A Chicago ShotSpotter Alert Led To An Officer Firing At An Unarmed Child

The gunshot detection technology was meant to alert police immediately to the location of gunfire. Newly released video shows what became a near fatal flaw.
A Chicago police officer fired at a child after a ShotSpotter alert wrongly indicated gunshots were fired on Jan. 25. The child was not injured.
A Chicago police officer fired at a child after a ShotSpotter alert wrongly indicated gunshots were fired on Jan. 25. The child was not injured.
chicago office of police accountability

Last month, Chicago Mayor Brandon Johnson announced that the city will stop using ShotSpotter, the controversial gunshot detection technology meant to alert police immediately to the exact location of gunfire. Johnson said the system was too expensive, ineffective and potentially prejudicial.

On Tuesday, the city’s Civilian Office of Police Accountability (COPA) released body-camera footage of Chicago police officers responding to a ShotSpotter alert that indicated gunshots had been fired — but they then nearly shot a child who’d been playing with fireworks.

An officer’s bodycam footage dated Jan. 25 shows police arriving at the scene with flashlights to search the area. Then a loud bang can be heard. The footage shows officers immediately running toward the noise, and one officer fires his gun.

“Shots fired. Shots fired,” one officer says.

With their flashlights on, officers shout for a person nearby to come out with their hands up. Officers repeat their commands with their guns drawn.

In another video angle from a Ring camera recording, a child at the home was outside playing basketball. The child drops what appears to be firecrackers on the ground and then runs away with a basketball in his hand.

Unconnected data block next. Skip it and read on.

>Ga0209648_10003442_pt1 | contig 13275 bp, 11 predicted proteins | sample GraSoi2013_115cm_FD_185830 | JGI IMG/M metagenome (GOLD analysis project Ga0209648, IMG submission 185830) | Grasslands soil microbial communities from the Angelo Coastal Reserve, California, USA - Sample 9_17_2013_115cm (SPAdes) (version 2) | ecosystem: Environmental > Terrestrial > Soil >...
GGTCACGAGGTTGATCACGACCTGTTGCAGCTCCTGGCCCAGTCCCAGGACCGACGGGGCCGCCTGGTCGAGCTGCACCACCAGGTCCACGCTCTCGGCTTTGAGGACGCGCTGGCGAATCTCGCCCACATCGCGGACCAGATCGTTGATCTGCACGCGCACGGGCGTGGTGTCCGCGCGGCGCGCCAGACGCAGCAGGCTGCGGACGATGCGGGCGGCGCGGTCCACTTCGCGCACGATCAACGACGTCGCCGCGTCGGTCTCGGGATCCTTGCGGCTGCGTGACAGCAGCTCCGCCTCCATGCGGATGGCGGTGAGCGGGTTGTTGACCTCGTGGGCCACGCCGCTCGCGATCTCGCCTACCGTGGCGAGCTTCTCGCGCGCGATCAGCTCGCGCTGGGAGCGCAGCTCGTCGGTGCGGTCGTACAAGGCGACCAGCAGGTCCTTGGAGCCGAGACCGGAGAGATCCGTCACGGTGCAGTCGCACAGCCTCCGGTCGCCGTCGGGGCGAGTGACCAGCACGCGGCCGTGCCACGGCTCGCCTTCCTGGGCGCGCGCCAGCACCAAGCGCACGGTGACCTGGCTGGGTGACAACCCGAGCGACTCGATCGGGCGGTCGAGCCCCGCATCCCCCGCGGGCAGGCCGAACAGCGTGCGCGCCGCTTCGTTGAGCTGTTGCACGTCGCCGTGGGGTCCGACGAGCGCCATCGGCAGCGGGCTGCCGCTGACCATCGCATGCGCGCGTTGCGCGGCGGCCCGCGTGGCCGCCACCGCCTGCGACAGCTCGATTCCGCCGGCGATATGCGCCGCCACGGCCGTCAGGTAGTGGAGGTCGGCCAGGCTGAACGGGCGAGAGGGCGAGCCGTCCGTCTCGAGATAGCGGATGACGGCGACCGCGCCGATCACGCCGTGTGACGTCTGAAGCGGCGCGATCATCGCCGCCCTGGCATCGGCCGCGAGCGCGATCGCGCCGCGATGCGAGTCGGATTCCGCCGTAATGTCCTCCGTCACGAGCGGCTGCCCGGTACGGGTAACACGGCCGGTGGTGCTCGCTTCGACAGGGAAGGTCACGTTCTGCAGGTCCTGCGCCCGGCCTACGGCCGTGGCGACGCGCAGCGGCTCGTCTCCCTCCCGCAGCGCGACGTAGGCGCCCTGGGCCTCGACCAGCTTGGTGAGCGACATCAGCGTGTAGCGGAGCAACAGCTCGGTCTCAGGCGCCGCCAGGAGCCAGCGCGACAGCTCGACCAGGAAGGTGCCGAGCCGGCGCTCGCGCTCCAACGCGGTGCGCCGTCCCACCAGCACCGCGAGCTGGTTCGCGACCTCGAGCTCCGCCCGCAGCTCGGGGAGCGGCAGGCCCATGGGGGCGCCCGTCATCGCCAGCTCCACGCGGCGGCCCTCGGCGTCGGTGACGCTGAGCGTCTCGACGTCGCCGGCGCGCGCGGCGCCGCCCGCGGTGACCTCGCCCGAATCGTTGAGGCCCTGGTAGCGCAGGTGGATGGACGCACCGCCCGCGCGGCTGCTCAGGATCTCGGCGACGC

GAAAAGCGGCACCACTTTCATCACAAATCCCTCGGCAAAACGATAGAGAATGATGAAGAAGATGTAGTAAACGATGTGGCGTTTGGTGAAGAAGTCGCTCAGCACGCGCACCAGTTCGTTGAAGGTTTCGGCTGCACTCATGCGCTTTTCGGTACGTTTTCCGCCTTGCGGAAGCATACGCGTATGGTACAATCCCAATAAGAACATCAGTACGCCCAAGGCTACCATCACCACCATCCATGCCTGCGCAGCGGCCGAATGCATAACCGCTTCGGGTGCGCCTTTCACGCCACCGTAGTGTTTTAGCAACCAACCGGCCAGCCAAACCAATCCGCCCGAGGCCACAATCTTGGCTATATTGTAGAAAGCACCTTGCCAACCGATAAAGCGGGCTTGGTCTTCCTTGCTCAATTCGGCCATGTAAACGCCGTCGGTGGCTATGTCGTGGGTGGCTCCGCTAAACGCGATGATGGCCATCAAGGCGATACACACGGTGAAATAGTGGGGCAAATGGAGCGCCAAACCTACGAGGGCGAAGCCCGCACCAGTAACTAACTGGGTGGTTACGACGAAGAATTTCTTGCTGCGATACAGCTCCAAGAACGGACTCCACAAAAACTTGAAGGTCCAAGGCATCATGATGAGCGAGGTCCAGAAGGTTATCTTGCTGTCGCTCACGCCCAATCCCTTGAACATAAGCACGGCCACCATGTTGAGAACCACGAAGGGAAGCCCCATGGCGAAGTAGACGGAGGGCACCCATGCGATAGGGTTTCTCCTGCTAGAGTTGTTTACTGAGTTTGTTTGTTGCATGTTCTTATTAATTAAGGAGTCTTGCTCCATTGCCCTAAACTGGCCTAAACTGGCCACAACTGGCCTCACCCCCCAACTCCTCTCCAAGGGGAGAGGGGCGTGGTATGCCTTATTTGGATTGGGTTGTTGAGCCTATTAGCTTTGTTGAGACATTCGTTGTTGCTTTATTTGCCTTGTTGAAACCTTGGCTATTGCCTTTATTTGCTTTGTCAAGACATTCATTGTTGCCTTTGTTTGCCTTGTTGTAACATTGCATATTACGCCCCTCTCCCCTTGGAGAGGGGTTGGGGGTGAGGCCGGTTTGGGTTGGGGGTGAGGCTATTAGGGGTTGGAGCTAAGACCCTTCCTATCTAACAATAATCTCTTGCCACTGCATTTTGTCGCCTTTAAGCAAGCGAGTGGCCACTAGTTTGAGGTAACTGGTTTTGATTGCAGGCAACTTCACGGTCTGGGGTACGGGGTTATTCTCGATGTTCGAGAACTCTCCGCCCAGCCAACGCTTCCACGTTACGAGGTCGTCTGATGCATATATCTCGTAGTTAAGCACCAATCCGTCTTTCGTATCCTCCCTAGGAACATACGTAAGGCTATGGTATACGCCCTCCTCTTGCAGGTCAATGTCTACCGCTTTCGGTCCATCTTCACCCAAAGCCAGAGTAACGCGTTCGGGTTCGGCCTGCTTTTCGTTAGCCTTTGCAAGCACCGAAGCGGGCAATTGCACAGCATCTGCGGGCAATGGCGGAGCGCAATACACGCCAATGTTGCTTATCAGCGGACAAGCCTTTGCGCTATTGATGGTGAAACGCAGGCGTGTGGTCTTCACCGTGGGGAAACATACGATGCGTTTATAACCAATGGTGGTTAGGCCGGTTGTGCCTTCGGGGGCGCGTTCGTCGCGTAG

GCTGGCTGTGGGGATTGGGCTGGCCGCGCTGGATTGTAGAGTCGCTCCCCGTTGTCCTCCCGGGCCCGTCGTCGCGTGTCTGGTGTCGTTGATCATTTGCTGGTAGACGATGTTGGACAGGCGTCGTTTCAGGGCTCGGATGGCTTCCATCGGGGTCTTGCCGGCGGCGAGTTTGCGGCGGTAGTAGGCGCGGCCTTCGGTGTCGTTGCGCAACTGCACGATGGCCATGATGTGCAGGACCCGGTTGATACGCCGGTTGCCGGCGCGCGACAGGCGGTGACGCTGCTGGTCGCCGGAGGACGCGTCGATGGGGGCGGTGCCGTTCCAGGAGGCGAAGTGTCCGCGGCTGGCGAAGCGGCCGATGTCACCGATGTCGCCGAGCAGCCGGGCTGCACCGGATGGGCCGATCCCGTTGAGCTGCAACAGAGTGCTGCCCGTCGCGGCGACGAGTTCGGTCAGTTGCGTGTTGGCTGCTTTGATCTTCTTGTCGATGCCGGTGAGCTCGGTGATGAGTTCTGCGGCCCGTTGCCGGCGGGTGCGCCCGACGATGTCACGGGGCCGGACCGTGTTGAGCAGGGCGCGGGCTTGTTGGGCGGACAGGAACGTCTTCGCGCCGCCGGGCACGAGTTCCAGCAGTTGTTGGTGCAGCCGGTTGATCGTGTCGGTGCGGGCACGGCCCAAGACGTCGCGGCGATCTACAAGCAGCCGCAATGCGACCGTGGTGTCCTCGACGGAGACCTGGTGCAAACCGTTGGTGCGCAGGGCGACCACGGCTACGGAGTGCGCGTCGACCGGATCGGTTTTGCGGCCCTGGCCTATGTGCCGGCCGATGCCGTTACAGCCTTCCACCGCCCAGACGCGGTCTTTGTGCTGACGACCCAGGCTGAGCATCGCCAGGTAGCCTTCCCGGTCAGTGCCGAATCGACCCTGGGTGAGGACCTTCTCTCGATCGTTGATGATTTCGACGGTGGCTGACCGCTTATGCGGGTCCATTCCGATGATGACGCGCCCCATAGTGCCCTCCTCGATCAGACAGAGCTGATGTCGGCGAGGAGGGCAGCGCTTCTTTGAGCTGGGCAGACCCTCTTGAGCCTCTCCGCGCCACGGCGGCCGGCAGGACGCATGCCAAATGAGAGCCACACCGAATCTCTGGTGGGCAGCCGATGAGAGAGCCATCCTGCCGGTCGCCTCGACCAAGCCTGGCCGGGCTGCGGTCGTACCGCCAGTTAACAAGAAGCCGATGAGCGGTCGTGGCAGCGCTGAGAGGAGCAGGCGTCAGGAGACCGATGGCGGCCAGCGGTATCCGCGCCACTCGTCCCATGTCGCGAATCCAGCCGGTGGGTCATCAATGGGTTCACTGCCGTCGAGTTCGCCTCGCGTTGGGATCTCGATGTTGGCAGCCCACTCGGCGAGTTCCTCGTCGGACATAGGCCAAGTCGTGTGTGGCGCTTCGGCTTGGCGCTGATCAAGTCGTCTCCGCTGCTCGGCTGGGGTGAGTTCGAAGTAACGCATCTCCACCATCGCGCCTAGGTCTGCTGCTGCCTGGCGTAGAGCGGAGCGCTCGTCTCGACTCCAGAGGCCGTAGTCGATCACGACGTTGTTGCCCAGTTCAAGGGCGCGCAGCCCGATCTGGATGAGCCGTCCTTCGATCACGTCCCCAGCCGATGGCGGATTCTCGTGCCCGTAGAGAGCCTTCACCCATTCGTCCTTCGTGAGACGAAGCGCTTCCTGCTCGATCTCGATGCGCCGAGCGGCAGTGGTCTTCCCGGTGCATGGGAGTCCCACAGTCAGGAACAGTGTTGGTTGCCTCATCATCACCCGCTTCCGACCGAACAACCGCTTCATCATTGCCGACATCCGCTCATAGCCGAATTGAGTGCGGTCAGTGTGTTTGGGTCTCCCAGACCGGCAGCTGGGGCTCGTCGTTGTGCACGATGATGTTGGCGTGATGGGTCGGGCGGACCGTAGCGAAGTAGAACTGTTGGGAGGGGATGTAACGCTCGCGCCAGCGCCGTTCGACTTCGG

The child runs back, yelling toward the officers that there were not any gunshots.

“No, it’s just fireworks,” the child is heard saying on camera.

Police initially said an adult had fired shots and fled the area. But that turned out not to be the case.

“COPA can confirm that a firearm was not used against the officers,” said COPA First Deputy Chief Administrator Ephraim Eaddy.

“When officers arrived in the area, they observed an individual, who has now been identified as a juvenile, standing near a residence. As one officer exited the vehicle, they heard a loud bang, which was later determined to be fireworks. The officer who exited the vehicle discharged their firearm in the direction of the juvenile, who was not struck by gunfire. At this time, no criminal charges are pending, and no weapon was recovered.”

An investigation of the incident is still being conducted. The officer who fired toward the child was placed on administrative duty for 30 days.

During his campaign, Johnson said ShotSpotter was “unreliable and overly susceptible to human error,” noting that it was a key factor in the March 2021 death of 13-year-old Adam Toledo, who was shot by a Chicago Police Department officer responding to a ShotSpotter alert.

Johnson announced last week that the city would spend $8.6 million to continue to use the ShotSpotter system for nine final months.

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